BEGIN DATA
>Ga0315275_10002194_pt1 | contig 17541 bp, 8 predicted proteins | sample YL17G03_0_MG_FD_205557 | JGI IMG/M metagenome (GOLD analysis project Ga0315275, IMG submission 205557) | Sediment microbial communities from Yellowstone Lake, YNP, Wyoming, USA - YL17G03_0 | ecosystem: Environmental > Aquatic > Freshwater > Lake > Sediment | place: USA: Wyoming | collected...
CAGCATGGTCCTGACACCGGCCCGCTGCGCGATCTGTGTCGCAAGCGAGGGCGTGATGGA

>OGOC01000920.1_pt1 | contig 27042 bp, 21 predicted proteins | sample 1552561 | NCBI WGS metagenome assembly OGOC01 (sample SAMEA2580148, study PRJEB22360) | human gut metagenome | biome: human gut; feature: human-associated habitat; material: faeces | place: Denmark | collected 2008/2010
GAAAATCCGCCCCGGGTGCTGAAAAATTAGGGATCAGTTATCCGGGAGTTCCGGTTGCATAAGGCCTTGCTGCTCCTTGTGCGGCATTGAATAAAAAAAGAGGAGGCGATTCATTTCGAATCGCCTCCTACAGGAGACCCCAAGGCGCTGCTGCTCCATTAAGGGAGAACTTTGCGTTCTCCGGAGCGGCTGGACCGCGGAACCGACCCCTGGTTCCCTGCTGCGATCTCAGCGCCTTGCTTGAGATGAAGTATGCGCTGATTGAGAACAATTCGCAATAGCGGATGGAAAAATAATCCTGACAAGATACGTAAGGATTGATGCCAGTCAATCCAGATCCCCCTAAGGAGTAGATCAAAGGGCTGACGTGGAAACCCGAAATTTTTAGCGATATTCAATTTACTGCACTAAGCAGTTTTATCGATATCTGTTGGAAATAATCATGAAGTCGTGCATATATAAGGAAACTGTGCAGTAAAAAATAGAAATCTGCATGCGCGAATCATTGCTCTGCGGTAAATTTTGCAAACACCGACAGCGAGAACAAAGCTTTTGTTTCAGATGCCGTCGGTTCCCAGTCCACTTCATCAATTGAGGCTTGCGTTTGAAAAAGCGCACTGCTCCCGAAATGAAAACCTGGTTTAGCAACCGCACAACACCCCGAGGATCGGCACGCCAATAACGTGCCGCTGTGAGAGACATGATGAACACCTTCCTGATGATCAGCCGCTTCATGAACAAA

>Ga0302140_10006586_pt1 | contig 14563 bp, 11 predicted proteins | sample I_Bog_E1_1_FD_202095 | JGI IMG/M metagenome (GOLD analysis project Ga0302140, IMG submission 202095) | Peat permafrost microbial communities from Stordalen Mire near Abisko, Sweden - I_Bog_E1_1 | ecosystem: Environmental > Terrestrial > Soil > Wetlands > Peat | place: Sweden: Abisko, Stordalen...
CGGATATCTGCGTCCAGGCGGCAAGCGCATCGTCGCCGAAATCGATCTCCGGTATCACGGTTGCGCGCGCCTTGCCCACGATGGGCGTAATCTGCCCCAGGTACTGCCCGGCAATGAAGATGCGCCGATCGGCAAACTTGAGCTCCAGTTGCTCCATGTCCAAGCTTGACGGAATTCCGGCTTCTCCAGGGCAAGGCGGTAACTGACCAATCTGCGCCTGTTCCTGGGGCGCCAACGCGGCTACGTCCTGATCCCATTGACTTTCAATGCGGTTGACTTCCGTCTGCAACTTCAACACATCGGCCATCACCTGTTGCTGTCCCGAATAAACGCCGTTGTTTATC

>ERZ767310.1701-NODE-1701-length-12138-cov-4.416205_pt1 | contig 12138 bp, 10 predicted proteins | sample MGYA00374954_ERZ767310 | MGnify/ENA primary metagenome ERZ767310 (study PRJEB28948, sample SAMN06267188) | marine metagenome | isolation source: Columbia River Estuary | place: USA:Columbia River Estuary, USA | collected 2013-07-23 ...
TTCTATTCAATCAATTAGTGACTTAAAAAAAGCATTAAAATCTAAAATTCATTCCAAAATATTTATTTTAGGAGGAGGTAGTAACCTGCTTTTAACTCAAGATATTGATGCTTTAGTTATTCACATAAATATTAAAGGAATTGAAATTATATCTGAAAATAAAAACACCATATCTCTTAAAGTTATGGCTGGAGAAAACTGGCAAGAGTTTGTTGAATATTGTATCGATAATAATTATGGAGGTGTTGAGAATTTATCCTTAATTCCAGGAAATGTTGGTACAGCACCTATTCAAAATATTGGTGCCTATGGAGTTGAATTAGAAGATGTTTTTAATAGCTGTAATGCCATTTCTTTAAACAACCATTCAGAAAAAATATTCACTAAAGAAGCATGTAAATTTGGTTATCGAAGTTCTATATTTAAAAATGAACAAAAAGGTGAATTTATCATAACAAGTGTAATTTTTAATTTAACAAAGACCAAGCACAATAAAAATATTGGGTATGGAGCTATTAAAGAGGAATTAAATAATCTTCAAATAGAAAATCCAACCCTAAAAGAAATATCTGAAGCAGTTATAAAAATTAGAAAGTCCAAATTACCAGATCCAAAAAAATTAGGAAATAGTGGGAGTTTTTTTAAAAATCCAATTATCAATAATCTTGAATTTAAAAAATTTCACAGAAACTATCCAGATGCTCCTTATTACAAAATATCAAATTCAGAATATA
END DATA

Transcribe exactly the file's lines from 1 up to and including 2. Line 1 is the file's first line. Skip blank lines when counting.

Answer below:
>Ga0315275_10002194_pt1 | contig 17541 bp, 8 predicted proteins | sample YL17G03_0_MG_FD_205557 | JGI IMG/M metagenome (GOLD analysis project Ga0315275, IMG submission 205557) | Sediment microbial communities from Yellowstone Lake, YNP, Wyoming, USA - YL17G03_0 | ecosystem: Environmental > Aquatic > Freshwater > Lake > Sediment | place: USA: Wyoming | collected...
CAGCATGGTCCTGACACCGGCCCGCTGCGCGATCTGTGTCGCAAGCGAGGGCGTGATGGA